Imagine you are an OET writing examiner and you have to grade dozens of papers every single day. It is not a very fun existence. You need constant concentration and unending focus. You cannot let up for a single letter, yet there are so many that are exactly the same: the same content, the same ideas, the same mistakes. It can be terribly boring.
When you are writing your OET letter, you probably don’t think much about the examiner, but perhaps you should. It is natural to think about yourself most of all. Let’s face it, you are doing this difficult test in order to improve your own career prospects. You think about yourself first and put your feelings at the center of your OET preparation. However, like many things in life, it’s a good idea to think about others first and work from there.
So what can you do for the OET examiner?
The easiest letters to grade are the ones with the highest quality writing, but that isn’t particularly helpful to know. Of course, you want high quality writing! If you could write English with perfect grammar and knew all the correct OET nursing vocabulary or OET doctor vocabulary, then you wouldn’t have to worry about a thing. The test would be incredibly easy.
Instead, you should be thinking about creating a letter that is easy for the examiner to read, even if you have to compromise on OET nursing terms or medical terminology for nurses. Instead of fixating upon these things, you should instead look at creating a piece of writing that has two essential qualities: clarity and order.
If you can write a discharge letter that contains these two qualities, then the examiner will read through your writing sub-test quickly and easily, and this will make his or her day a little easier. Maybe that feeling of contentment will help them in judging your writing more positively. After all, we are all affected by our mood on some subconscious level. A happy examiner will of course be more inclined to give out higher grades than a grumpy and bored one.
How to bring clarity to your writing
Good writing has a trait called clarity. This means that the text is clear and easy to understand. There are many aspects of letter writing that come together in order to produce clarity, including punctuation, spelling, paragraphing, and grammar. All of these things work together to produce a piece of writing that is easy to read. Even if there are a couple of small errors in there, the overall letter will be pleasant for the OET examiner to read, and not so much of a dull chore.
Writing that lacks clarity is often the result of one bad idea: making things too complicated. All too often, OET candidates decide to dazzle the examiner with complicated sentences that run on for tens of words, and fancy OET vocabulary that is incorrectly used. Instead of making the writing look more academic and professional, this sort of cheap trick reduces the clarity and helps create a letter that is far more difficult to read.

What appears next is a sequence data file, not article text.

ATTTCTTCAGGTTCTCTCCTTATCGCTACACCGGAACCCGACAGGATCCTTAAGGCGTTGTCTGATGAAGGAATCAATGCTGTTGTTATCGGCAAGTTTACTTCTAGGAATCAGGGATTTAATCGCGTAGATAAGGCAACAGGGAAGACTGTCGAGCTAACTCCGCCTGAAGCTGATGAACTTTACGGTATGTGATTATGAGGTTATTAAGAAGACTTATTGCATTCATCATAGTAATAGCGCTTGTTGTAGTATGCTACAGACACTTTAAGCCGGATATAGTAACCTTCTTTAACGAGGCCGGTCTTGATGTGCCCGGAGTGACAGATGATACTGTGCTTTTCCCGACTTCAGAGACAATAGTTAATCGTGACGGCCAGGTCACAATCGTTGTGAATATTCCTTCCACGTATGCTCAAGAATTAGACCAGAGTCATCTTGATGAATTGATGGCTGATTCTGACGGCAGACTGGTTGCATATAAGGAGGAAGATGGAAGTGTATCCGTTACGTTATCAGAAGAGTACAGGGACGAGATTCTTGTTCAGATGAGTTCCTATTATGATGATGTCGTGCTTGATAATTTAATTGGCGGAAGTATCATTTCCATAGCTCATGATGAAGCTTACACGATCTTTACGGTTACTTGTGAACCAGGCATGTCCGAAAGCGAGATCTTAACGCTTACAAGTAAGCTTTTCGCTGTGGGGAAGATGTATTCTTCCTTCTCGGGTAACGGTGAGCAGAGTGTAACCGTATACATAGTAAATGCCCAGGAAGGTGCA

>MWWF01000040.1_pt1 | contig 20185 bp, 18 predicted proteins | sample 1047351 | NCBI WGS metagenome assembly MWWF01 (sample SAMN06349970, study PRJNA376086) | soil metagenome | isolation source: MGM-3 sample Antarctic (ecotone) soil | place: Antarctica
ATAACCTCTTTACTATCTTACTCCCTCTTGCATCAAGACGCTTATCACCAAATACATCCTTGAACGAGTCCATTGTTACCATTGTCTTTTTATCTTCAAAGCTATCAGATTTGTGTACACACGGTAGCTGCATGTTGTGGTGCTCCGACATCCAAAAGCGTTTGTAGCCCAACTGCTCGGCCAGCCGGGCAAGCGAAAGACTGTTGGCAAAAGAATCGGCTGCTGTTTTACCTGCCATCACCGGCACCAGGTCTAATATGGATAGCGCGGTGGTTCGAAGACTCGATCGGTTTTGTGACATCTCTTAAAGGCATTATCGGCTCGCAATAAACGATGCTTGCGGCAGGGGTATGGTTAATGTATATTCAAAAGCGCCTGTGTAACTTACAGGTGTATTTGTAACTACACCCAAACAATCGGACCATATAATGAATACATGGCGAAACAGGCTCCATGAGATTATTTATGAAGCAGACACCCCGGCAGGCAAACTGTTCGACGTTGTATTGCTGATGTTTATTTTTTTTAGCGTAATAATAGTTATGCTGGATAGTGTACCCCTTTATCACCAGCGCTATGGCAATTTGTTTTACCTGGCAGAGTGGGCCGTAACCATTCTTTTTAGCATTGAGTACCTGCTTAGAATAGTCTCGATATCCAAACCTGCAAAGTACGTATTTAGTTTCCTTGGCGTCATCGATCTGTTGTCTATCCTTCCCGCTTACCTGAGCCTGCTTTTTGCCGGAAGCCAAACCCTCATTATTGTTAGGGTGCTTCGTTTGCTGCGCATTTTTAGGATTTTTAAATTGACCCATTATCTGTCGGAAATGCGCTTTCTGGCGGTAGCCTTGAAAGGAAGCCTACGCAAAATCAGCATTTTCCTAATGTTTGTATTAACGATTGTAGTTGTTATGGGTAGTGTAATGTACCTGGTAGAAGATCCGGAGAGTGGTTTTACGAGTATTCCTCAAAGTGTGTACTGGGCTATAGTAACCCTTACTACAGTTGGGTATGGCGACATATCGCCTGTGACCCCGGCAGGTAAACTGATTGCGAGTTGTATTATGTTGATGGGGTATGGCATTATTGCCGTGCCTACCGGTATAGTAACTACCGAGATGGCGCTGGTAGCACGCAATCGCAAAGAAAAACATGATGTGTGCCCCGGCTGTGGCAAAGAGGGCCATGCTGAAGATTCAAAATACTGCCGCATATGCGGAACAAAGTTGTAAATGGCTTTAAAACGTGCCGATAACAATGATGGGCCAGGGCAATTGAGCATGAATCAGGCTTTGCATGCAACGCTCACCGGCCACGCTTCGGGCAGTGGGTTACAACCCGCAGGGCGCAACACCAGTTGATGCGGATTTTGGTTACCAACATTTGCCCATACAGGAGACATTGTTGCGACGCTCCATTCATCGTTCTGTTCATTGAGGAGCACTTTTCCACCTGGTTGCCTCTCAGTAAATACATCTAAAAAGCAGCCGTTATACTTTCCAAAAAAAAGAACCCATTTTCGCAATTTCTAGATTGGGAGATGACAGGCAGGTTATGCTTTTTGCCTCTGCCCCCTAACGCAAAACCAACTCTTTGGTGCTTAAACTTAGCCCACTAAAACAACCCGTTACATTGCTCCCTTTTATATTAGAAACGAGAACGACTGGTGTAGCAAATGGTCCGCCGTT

The result is that the examiner will have to spend a long time picking through your ideas in order to understand what you meant. He or she will have to look long and hard at each sentence just to figure out what you were trying to say so that they can judge your score effectively. However, that’s not what you want. It is not a wise decision, no matter what some lazy teachers have told you.
If you can keep your writing comparatively simple by using straightforward language and avoiding unnecessary complexity, then you will be on course for a much happier examiner and therefore a much better exam result.
How to order your writing better
Good writing is well-ordered, whether it is a letter or a letter or an article. Without order, a piece of writing is just a long, confusing group of words. As we discussed above, you want to make the reading process as easy as possible for your examiner, so don’t forget to order your letter as logically and clearly as possible so that they can take everything in with ease.
Doing this will depend on the content of the information sheet that you are given, but generally speaking you need to follow a reasonable and consistent structure. You should group related pieces of information together into paragraphs with a clear topic, and then sequence them in a purely logical order.
The easiest structure to implement is as following:
Introduction – Chief Complaint + Purpose
Body Para 1 – Past medical + Social History
Body Para 2 – Nursing Management
Body Para 3 – Ongoing Care or Discharge Plan
Conclusion – relevant to the task
You can often begin with the earliest pieces of information, if the information has been sequenced chronologically. Otherwise, it is also possible to group ideas in terms of importance, with the most important coming first, and followed by the next most important idea, and so on.
The case notes are often quite helpful in that related information is usually grouped together, so you should take that consideration to mind when writing your own OET letter. Pay attention to this during your practice writing sessions, and you’ll find that it becomes second nature by the time you do your exam.
In conclusion, don’t get caught up revising vast lists of difficult words from an OET vocabulary list, when the best thing to do is aim for clear, ordered, precise language that will make reading your letter less of a chore for the examiner. Try to simplify your writing and always keep in mind a logical structure that you can follow to present your ideas in the best possible way.